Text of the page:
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Horse Racing – Where Does The Prize Money Go?

In financial terms, it appears as if UK horse racing is in rude health. For example, at the start of 2015, the British Horseracing Authority (BHA) announced record prize money of £130.8 million. This was a 6.2% increase on the 2014 figure which in itself was a record.

At the same time, the number of runners decreased from almost 91,000 in 2014 to just over 87,500 in 2015. This means more money to go around surely? Certainly, the top trainers appear to do extremely well in prize money terms.

For example, Michael Appleby leads the British Championship of Flat Trainers with prize money of almost £262,000 (figures from November to November each year) and with huge races to come later on in the season. Meanwhile, Paul Nicholls leads the Jump Trainers table with a cool £1.63 million (figures from April to April each year) and has the Cheltenham and Aintree festivals to come*.

However, there are quite a lot of people involved in the fortunes of each horse and you may be surprised by just how small a percentage certain individuals receive. Below, we take a look at how the winnings get distributed taking data directly from the BHA. Rather than go through several different race types, I am focusing on the main Flat and Jump race prize money. You should be able to see a clear pattern emerging from the data below.

Flat Pattern & Listed Races

As you will see, the distribution of money depends on how many prizes are up for grabs. The BHA site includes data to races with 8 prizes but for the sake of this article, I will just look at races with 3 prizes on offer. Incidentally, the Crabbie’s Grand National offers prizes to the first 10 finishers this year and has done since 2012.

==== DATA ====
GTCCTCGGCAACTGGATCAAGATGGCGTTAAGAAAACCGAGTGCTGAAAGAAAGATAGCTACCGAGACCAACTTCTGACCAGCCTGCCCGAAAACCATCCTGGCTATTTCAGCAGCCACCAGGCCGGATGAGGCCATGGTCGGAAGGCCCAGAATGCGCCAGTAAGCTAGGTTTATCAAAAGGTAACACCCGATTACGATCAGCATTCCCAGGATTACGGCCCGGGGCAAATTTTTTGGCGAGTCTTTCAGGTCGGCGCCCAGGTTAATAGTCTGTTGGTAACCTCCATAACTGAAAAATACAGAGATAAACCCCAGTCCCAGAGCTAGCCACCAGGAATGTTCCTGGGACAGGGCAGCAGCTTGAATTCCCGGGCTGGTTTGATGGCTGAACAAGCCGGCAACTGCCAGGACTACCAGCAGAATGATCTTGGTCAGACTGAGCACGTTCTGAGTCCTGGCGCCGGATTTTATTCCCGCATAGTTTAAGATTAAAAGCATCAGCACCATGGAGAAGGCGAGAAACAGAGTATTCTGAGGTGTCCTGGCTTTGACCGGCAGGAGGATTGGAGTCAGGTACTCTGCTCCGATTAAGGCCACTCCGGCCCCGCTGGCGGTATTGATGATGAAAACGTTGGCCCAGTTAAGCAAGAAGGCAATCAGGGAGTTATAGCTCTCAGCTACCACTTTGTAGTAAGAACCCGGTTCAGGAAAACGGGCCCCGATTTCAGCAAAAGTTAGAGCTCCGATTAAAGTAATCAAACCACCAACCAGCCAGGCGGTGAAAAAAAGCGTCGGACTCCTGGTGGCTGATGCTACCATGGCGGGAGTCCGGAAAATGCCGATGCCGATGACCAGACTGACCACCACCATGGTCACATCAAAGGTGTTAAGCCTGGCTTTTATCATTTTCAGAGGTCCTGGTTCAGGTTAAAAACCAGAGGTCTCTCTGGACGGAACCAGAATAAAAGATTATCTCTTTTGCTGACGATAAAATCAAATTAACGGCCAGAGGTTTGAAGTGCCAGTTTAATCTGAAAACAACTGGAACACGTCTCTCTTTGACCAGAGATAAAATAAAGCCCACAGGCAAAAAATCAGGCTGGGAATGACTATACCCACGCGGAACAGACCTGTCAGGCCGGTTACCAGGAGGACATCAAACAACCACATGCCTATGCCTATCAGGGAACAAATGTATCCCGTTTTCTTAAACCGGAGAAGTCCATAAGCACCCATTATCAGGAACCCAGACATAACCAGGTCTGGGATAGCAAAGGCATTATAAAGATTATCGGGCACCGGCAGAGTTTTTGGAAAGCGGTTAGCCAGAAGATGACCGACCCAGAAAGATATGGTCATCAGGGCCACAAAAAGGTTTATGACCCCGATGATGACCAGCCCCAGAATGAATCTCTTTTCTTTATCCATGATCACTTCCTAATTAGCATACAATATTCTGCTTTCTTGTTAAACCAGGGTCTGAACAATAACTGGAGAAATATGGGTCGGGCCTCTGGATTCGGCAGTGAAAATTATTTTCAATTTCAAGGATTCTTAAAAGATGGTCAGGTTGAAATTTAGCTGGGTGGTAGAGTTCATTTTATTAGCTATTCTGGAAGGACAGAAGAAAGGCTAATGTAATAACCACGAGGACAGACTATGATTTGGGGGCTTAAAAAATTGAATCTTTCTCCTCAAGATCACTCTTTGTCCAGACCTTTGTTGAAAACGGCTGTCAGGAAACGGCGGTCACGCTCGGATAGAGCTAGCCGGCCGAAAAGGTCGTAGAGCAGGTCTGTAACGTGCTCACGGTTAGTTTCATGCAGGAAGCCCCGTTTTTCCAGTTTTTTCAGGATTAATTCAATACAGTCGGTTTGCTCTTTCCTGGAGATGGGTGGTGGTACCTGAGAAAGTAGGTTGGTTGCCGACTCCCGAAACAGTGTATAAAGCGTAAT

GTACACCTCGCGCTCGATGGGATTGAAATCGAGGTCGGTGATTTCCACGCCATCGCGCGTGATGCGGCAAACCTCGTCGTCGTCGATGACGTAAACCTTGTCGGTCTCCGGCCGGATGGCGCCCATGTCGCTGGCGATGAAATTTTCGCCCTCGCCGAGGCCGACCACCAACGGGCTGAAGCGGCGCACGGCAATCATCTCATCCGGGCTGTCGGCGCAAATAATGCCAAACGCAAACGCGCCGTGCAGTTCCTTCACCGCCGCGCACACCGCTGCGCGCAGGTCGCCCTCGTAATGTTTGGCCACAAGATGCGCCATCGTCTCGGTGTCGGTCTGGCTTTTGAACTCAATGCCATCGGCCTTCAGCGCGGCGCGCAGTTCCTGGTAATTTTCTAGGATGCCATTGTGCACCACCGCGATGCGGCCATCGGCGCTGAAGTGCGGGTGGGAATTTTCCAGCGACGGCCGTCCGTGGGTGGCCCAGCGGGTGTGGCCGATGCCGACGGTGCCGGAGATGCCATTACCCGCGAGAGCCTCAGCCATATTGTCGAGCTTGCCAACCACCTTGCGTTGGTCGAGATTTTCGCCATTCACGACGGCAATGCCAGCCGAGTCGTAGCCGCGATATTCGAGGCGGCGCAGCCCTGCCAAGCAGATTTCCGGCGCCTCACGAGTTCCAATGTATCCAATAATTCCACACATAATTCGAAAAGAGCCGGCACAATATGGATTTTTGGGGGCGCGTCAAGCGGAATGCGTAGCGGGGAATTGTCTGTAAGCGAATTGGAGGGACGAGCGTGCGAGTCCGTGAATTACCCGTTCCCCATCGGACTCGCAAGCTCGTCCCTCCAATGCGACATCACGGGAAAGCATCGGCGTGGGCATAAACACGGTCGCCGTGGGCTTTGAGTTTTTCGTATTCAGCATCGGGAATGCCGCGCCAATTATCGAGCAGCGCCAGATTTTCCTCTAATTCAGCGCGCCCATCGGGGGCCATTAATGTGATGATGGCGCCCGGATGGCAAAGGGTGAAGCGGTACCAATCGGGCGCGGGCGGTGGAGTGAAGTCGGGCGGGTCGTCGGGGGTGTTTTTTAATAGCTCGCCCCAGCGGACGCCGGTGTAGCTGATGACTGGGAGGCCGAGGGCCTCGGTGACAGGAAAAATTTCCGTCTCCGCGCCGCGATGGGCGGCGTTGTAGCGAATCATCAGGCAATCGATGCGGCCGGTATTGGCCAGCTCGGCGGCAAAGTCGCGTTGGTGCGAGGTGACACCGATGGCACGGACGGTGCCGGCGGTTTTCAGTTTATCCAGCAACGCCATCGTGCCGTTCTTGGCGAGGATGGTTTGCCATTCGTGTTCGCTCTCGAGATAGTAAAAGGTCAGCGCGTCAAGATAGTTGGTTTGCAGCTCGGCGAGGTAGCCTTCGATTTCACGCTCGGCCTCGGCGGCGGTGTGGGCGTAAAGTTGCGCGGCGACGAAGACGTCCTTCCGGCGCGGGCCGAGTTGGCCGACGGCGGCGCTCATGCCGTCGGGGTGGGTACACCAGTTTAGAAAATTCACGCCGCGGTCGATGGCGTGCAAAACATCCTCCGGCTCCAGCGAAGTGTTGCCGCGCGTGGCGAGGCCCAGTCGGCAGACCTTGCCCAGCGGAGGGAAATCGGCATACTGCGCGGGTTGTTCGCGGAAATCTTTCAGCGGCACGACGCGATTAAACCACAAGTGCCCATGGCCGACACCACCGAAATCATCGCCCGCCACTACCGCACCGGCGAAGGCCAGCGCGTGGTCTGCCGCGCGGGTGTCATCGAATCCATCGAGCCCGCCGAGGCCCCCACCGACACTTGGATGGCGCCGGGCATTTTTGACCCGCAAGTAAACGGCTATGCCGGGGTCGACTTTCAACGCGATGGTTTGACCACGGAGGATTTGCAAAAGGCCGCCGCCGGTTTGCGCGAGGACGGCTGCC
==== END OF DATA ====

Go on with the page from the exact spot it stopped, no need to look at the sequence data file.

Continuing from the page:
Figures Relate to Events With Prizes For First, Second & Third Only

Owners

  • First Place: 49.6% of total purse.
  • Second Place: 20.27%.
  • Third Place: 10.13%.

Incidentally, the trainer of a horse in eighth place for events with 8 prizes receives just 0.28% of the total prize fund!

Trainers

  • First Place: 5.89% of total purse.
  • Second Place: 1.31%.
  • Third Place: 0.65%.

Jockeys

  • First Place: 4.33% of total purse.
  • Second Place: 0.96%.
  • Third Place: 0.48%.

Stable

  • First Place: 2.95% of total purse.
  • Second Place: 1.2%.
  • Third Place: 0.6%.

Total

Now we will quickly use the above figures to calculate how the prize money gets distributed between first, second and third:

  • First Place: 62.77%.
  • Second Place: 23.74%.
  • Third Place: 11.86%.

Mathematically minded readers may have added everything together and ended up with 98.37%. So where does the remaining 1.63% go?

  • Industry Training: 0.58%.
  • Jockey Valet’s Attendance: 0.2%.
  • PJA Pension Fund: 0.6%.
  • NASS: 0.25%.

In a race with a total prize fund of £100,000, the winning owner receives £49,600 while the winning jockey gets just £4,330.

Jump Pattern & Listed Races

Owners

  • First Place: 48.52% of total purse.
  • Second Place: 19.82%.
  • Third Place: 9.91%.

Trainers

  • First Place: 5.89% of total purse.
  • Second Place: 1.31%.
  • Third Place: 0.65%.

Jockeys

  • First Place: 5.64% of total purse.
  • Second Place: 1.25%.
  • Third Place: 0.63%.

Stable

  • First Place: 2.95% of total purse.
  • Second Place: 1.2%.
  • Third Place: 0.6%.

Total

  • First Place: 63%.
  • Second Place: 23.58%.
  • Third Place: 11.79%.
  • Industry Training: 0.58%.
  • Jockey Valet’s Attendance: 0.2%.
  • PJA Pension Fund: 0.6%.
  • NASS: 0.25%.

As you can see, the figures are almost the same. The difference is that Jump jockeys receive slightly more money than their Flat counterparts while owners in Jump events receive slightly less.